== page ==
Q: How do you describe what Cardboard Gods is about?
A: It is a tough one, and I guess I have different answers at different times. I always have trouble saying what any books are about, actually, I think because it's more about how I lean on them than what they're about. Like On the Road was a book I leaned on when I was 17 and freshly expelled from high school to expand my narrowing horizons and to get some breath in my lungs and to be hopeful about the life I still had to lead, and that such a life might contain some adventures and joy, and that I might be able to write about that life and get some of the joy down onto the page, as Kerouac had. It's the same with this book that I wrote--it's easier for me to comment on how I leaned on it in my life than to say what it's about. Pretty deep into my life here on the planet, I was able to lean on my childhood baseball cards to not only impose some kind of a narrative shape on my previously unshapeable life but also to draw some kind of a feeling of persisting childlike joy from the cards and thread it through my life. Also, I wanted to hold on to that brief span of years that was my childhood, and the cards helped me do that. So I guess maybe that's a long-winded way of saying the book is about a guy holding on to his baseball cards throughout his life.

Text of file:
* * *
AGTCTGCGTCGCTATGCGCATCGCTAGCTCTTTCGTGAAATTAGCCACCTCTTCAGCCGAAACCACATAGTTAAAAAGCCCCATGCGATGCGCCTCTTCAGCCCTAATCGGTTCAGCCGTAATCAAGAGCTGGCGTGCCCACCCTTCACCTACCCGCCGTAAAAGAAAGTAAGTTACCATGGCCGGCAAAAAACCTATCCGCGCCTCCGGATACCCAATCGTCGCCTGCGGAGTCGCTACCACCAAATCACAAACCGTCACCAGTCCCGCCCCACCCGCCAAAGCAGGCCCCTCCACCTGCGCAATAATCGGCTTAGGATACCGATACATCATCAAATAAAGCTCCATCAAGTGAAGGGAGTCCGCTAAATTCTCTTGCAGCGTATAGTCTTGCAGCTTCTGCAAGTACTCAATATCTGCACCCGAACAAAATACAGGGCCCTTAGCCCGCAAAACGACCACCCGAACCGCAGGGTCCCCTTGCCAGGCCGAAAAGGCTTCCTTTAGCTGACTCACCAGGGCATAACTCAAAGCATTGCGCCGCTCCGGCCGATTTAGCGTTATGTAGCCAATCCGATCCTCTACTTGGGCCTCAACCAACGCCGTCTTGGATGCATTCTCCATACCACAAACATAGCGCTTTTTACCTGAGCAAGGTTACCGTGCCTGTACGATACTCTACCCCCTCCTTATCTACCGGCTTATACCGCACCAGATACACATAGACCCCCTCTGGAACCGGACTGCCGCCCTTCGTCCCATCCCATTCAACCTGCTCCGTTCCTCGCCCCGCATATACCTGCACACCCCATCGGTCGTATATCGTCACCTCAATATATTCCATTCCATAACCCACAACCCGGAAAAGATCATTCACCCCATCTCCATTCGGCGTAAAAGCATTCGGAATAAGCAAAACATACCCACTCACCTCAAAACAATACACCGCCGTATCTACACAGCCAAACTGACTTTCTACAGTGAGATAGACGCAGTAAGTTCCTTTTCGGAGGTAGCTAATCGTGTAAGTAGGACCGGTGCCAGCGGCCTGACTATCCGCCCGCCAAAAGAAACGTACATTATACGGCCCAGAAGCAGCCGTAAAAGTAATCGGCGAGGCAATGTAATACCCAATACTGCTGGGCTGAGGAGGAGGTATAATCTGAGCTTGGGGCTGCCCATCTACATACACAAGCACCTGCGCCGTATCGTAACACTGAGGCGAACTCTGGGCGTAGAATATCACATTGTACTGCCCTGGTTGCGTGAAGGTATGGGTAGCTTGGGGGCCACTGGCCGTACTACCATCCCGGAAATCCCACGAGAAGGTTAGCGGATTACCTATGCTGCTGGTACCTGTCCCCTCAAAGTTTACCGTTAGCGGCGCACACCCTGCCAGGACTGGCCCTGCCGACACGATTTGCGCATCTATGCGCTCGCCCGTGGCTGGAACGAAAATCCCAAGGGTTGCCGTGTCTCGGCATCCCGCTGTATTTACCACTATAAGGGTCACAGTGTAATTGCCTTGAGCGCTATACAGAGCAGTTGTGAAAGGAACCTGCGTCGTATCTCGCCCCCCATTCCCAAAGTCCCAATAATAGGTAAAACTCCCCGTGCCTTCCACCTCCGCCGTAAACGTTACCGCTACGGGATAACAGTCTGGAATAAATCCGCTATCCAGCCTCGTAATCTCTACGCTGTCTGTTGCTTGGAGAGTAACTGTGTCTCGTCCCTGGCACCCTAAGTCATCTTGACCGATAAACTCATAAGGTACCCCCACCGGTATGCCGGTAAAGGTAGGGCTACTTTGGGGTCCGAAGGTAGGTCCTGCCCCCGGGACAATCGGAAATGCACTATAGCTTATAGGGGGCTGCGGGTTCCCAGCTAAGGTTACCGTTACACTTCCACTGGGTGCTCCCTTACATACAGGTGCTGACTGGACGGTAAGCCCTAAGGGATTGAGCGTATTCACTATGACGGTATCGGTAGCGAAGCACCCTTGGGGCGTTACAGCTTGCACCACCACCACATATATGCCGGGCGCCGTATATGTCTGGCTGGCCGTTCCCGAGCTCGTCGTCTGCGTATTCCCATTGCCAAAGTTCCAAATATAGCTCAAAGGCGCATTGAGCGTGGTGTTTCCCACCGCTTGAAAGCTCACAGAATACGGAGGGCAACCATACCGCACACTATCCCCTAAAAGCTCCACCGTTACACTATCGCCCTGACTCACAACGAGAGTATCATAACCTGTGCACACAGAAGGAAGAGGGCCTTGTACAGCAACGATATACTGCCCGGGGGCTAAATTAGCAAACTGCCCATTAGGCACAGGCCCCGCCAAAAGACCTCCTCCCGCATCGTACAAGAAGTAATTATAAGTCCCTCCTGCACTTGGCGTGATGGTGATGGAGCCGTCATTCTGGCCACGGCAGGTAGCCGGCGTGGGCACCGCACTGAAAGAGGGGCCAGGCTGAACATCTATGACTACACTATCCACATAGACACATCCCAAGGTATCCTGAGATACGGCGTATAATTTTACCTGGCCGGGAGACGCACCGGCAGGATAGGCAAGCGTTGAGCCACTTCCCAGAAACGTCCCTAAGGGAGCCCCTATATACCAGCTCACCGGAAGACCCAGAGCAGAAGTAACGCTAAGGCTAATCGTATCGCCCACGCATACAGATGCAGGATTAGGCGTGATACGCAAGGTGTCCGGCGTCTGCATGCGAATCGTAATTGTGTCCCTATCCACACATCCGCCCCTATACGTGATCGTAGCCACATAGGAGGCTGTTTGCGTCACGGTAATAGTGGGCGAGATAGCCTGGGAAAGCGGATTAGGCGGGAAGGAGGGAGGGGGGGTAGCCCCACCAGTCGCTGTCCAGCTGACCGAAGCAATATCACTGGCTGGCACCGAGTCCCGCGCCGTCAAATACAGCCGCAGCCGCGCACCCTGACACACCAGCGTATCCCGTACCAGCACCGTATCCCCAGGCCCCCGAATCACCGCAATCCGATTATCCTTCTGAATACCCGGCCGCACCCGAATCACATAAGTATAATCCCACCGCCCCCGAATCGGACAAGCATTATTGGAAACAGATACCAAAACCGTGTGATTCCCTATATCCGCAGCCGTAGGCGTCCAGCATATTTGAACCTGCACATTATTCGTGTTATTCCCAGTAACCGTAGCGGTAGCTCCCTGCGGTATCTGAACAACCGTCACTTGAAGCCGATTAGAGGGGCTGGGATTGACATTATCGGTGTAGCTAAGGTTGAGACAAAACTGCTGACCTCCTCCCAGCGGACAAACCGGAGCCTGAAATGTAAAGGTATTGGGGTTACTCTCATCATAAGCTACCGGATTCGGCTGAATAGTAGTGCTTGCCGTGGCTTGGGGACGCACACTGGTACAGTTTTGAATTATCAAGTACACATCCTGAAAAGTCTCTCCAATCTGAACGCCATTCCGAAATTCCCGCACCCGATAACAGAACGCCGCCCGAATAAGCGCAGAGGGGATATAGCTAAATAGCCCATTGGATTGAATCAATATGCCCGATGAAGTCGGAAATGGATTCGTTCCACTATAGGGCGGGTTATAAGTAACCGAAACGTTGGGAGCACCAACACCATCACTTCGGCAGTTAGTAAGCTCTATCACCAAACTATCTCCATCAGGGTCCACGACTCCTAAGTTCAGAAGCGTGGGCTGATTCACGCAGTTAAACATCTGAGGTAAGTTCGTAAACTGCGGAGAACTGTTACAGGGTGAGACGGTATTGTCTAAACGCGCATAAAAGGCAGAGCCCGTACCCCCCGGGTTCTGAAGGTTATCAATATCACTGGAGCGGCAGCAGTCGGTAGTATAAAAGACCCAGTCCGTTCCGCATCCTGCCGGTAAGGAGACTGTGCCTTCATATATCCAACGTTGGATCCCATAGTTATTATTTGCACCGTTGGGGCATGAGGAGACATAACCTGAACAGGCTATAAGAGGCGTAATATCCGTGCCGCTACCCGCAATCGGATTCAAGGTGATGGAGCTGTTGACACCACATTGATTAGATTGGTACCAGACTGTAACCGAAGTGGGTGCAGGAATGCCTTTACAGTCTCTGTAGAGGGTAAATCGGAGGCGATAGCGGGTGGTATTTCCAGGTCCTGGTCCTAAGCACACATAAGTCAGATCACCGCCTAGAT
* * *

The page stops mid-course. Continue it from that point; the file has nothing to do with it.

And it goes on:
The man who worships gods of cardboard - Native Intelligence